This is the big threshold most people talk about when you ask them whether they believe there is more intelligent life out there in our universe. Fact is, unicellular life is extremely successful and still is more abundant on our plant by several factors than multicellular organisms.

How strong unicellular life can be is shown us every day in diseases, we are inhabited by multiple times more bacteria than actual cells in us, scientist now start to call us “human-microbe superorganisms”. Or take a rogue cell that stops cooperating with others for its own survival benefit, we know such a phenomenon as a “small” disease called cancer that can hardly be stopped, because those cells will live forever under right conditions. This is the power of Darwinian Evolution.

In only 600 million years, evolution of multicellular life brought forward a plethora of animals, and with it social behavior and cooperation. And finally, intelligent beings that can use their opposable thumps and abstract thinking.
Good Job Evolution!

Intelligent beings are something as fundamentally new to our universe as the first weird atoms, or the first weird self-replicating polymers. Suddenly, our planet could be drastically transformed not within eons, but within centuries, and the transformation potential grows faster and faster the more we transform our world and ourselves.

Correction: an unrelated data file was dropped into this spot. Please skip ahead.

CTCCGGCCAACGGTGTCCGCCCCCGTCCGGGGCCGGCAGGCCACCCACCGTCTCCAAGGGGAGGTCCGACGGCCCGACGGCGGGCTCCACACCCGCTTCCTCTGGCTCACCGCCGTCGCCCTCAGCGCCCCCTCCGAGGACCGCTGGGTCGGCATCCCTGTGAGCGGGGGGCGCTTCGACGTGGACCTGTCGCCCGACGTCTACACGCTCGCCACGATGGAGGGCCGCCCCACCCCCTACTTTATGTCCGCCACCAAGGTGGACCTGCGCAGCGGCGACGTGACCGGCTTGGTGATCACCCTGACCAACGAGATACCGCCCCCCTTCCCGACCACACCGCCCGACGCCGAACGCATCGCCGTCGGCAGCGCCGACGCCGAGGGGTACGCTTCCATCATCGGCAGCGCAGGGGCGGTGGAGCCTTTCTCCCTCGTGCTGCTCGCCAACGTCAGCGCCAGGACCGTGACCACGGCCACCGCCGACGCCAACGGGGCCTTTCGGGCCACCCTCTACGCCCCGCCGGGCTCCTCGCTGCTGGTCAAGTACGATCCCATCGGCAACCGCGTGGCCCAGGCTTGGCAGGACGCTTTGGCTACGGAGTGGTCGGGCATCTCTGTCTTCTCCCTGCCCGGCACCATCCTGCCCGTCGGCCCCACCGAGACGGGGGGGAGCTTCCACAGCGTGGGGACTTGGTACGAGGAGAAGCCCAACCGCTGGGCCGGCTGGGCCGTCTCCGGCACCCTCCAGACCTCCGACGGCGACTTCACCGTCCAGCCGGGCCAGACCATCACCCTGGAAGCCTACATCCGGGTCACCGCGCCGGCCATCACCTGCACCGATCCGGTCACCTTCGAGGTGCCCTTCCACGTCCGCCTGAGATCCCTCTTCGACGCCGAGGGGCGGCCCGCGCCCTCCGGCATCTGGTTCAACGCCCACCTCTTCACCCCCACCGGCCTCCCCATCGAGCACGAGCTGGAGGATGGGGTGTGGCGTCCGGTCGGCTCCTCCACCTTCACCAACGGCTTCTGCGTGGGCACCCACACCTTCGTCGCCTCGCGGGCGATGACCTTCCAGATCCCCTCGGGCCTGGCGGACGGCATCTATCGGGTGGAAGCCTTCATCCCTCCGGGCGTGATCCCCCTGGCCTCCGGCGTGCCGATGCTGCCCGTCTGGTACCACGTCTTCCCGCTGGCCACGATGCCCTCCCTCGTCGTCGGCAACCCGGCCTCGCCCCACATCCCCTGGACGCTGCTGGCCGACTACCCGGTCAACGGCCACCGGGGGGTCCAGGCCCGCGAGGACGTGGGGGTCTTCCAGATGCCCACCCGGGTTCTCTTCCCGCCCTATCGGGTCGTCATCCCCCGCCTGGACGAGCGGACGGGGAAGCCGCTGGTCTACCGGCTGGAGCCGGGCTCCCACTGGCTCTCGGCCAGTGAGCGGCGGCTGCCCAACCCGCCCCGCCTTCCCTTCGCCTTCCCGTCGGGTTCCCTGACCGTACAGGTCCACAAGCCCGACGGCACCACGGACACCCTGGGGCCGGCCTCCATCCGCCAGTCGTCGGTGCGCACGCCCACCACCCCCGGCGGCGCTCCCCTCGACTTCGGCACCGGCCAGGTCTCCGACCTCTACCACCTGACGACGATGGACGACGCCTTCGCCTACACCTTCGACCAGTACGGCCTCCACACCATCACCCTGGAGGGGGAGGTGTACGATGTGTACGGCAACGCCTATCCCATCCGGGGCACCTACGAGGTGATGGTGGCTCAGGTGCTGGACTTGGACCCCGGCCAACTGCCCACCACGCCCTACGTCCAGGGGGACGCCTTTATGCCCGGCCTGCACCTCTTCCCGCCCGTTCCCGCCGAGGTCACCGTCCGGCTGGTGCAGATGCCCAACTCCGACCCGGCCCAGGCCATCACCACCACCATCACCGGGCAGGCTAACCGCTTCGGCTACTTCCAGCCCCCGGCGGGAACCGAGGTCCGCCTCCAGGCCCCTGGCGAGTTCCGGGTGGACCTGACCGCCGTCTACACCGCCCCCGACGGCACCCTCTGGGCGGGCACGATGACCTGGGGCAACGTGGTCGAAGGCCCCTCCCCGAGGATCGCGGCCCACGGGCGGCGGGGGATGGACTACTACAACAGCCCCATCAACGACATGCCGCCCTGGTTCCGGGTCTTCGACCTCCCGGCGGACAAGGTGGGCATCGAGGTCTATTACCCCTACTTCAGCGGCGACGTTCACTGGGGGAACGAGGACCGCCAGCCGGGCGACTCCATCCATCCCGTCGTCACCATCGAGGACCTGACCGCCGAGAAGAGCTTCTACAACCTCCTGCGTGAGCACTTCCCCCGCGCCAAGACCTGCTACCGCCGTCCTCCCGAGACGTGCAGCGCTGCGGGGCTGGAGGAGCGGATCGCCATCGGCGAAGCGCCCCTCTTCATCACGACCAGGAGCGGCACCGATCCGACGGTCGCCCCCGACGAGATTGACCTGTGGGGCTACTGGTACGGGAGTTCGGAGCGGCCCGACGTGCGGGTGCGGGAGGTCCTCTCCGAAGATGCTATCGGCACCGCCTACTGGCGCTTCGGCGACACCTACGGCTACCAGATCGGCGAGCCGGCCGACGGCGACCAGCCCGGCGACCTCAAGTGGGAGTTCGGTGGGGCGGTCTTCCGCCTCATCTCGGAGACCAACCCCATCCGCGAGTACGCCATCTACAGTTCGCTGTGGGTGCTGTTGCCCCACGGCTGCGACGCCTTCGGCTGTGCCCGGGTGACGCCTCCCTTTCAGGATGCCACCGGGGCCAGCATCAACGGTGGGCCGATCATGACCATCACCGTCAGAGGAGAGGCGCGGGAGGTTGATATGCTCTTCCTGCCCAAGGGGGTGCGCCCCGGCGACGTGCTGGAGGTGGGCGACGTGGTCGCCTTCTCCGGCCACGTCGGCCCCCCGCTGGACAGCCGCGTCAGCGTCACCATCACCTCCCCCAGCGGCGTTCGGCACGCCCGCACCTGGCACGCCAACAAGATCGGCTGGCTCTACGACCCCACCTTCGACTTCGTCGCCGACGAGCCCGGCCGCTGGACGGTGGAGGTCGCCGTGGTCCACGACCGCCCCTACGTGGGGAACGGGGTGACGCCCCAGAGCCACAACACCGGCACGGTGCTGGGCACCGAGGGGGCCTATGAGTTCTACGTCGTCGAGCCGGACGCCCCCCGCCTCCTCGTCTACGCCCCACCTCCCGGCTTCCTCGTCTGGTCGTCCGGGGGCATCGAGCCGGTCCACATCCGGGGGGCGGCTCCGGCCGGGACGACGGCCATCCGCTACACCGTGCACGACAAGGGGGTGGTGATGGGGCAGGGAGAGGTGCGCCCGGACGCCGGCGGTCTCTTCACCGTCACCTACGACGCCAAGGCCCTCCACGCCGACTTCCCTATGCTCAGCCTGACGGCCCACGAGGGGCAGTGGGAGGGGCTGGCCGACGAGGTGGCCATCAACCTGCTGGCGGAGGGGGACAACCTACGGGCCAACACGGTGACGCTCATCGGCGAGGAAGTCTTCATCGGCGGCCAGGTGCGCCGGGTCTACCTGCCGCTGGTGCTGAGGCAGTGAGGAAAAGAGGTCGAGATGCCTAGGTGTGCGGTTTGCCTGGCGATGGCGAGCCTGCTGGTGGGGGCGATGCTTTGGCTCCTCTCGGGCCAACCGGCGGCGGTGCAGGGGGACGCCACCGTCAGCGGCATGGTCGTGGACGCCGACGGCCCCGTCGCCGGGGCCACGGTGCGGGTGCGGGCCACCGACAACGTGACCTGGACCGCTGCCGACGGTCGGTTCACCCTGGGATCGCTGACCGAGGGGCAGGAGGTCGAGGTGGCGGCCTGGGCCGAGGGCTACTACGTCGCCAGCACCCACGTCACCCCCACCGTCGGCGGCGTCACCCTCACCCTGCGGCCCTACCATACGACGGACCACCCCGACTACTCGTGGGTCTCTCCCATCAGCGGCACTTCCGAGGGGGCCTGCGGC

Technology, silicon-based information technology, computation, these are the names of this new kind of evolution. A new face for the old principle.

And similar to the physical, chemical or biological evolution that preceeded this new evolution, technology works way faster in creating complexity than the evolutions before it. And with the evolution of technology, humanity as a species started a process that is way quicker in transforming the world and potentially universe than biology will ever be able to, effectively out-competing the purpose of biological evolution.

We are now the masters of our physical, chemical and more and more biological existence. We were created be these processes and principles, yet now we manipulate them to our will.